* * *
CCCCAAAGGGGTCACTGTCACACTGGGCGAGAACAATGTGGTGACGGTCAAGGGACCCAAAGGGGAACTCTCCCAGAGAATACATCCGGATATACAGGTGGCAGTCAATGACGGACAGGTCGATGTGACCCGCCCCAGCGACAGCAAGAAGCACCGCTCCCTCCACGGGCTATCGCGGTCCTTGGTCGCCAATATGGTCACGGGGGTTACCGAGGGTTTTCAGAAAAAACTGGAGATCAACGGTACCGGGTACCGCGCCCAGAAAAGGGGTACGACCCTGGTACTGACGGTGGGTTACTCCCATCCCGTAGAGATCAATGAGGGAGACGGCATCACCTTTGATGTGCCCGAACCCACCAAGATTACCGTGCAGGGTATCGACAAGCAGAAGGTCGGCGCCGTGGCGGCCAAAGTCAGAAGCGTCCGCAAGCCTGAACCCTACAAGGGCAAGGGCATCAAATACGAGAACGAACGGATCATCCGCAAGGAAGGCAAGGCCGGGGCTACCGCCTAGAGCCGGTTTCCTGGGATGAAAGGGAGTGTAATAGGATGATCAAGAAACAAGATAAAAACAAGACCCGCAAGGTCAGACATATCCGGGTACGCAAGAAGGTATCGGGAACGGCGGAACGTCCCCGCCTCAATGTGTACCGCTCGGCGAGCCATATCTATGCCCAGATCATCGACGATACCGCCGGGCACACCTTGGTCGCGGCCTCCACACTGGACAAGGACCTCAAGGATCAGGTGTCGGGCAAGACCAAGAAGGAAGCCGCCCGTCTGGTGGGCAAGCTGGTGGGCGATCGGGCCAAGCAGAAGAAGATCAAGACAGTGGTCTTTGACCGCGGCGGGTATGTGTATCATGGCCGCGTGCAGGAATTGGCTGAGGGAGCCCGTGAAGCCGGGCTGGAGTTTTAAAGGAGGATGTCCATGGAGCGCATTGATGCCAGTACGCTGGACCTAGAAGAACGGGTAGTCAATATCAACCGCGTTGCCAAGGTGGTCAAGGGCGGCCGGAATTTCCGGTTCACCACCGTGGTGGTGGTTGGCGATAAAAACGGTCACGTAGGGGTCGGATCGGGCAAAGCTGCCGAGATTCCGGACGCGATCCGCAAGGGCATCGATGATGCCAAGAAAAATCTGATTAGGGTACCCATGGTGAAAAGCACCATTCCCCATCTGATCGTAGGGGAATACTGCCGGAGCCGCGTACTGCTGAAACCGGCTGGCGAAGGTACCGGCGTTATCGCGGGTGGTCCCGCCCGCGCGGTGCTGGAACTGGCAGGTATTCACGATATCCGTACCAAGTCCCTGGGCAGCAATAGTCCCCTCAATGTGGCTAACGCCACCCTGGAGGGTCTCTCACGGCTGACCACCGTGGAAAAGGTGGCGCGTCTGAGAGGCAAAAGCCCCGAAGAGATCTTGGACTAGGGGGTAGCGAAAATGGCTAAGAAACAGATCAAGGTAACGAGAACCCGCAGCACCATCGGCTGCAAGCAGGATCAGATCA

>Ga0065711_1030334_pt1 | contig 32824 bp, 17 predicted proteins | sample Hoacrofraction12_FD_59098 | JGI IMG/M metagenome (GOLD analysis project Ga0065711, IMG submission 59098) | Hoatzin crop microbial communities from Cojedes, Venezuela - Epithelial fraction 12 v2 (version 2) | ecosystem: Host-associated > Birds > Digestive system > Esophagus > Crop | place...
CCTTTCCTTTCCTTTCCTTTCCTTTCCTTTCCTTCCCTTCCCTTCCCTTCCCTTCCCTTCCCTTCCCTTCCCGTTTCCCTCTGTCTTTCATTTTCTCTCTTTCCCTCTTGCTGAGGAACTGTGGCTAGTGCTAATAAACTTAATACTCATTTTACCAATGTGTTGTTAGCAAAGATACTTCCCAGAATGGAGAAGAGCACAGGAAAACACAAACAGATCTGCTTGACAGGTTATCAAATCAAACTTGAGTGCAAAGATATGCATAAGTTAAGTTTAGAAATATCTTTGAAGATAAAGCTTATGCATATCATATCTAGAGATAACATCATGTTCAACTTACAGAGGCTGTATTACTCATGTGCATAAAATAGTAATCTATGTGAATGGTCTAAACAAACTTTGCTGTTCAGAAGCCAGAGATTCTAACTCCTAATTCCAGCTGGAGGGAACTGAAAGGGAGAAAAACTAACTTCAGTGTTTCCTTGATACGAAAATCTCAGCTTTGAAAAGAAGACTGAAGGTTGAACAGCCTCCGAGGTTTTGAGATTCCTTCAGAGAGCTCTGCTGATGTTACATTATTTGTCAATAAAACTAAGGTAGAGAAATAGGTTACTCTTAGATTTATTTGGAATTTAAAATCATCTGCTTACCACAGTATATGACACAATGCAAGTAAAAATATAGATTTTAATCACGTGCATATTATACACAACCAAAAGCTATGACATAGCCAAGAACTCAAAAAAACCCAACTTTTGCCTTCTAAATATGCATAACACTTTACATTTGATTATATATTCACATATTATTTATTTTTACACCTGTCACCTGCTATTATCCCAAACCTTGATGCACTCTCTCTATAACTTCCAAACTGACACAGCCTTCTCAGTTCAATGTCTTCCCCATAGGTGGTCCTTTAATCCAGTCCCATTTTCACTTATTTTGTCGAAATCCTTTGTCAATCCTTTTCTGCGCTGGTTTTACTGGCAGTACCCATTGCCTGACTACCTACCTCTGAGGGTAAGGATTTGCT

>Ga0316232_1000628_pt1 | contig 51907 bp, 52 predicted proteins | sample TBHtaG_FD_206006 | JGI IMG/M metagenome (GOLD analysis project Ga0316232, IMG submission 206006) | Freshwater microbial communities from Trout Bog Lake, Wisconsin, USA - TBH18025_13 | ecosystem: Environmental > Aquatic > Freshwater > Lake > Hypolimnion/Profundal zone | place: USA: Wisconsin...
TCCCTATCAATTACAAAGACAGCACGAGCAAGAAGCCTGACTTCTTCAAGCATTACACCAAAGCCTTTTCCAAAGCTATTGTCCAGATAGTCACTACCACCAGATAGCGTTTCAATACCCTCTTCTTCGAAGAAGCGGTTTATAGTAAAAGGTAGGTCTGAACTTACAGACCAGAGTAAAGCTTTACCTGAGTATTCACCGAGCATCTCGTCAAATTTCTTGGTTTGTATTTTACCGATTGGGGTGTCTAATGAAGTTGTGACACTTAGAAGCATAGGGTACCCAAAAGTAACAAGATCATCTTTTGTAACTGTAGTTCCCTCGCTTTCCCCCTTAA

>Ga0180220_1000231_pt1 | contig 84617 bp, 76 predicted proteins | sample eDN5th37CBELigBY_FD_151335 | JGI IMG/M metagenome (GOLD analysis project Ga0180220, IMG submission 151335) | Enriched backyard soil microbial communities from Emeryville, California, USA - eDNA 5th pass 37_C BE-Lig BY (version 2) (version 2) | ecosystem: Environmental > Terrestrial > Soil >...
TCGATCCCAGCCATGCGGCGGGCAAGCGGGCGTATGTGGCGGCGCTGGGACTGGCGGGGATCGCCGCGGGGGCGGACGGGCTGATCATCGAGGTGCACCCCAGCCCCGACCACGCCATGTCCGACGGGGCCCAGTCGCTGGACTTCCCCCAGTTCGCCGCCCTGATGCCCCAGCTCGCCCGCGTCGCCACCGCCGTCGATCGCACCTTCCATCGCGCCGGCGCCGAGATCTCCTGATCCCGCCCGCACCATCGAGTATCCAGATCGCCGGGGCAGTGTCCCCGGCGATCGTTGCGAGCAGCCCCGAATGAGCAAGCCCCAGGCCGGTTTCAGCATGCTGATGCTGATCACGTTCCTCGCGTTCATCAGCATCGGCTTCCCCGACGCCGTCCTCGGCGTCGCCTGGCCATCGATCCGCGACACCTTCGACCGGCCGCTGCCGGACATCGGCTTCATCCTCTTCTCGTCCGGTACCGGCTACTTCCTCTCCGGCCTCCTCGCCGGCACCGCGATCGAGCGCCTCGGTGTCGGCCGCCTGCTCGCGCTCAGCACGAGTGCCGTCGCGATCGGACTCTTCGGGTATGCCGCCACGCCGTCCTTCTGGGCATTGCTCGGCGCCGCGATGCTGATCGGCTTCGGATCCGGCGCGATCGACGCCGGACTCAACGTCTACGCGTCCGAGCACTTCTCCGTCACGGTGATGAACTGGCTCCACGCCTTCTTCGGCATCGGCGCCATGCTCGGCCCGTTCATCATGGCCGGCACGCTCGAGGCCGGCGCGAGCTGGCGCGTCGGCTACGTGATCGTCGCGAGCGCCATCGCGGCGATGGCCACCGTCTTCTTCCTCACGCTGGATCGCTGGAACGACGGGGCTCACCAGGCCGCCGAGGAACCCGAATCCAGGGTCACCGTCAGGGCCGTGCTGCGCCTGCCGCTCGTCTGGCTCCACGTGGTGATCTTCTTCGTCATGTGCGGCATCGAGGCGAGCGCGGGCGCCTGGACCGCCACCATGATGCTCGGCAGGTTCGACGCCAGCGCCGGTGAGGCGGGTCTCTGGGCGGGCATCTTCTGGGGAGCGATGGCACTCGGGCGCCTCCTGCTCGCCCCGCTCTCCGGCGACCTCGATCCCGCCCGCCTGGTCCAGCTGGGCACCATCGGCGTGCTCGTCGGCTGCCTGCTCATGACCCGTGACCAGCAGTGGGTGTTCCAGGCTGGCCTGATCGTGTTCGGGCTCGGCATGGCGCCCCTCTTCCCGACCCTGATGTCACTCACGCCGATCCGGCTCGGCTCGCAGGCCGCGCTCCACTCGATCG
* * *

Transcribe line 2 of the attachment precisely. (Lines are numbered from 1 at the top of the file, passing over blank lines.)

>Ga0065711_1030334_pt1 | contig 32824 bp, 17 predicted proteins | sample Hoacrofraction12_FD_59098 | JGI IMG/M metagenome (GOLD analysis project Ga0065711, IMG submission 59098) | Hoatzin crop microbial communities from Cojedes, Venezuela - Epithelial fraction 12 v2 (version 2) | ecosystem: Host-associated > Birds > Digestive system > Esophagus > Crop | place...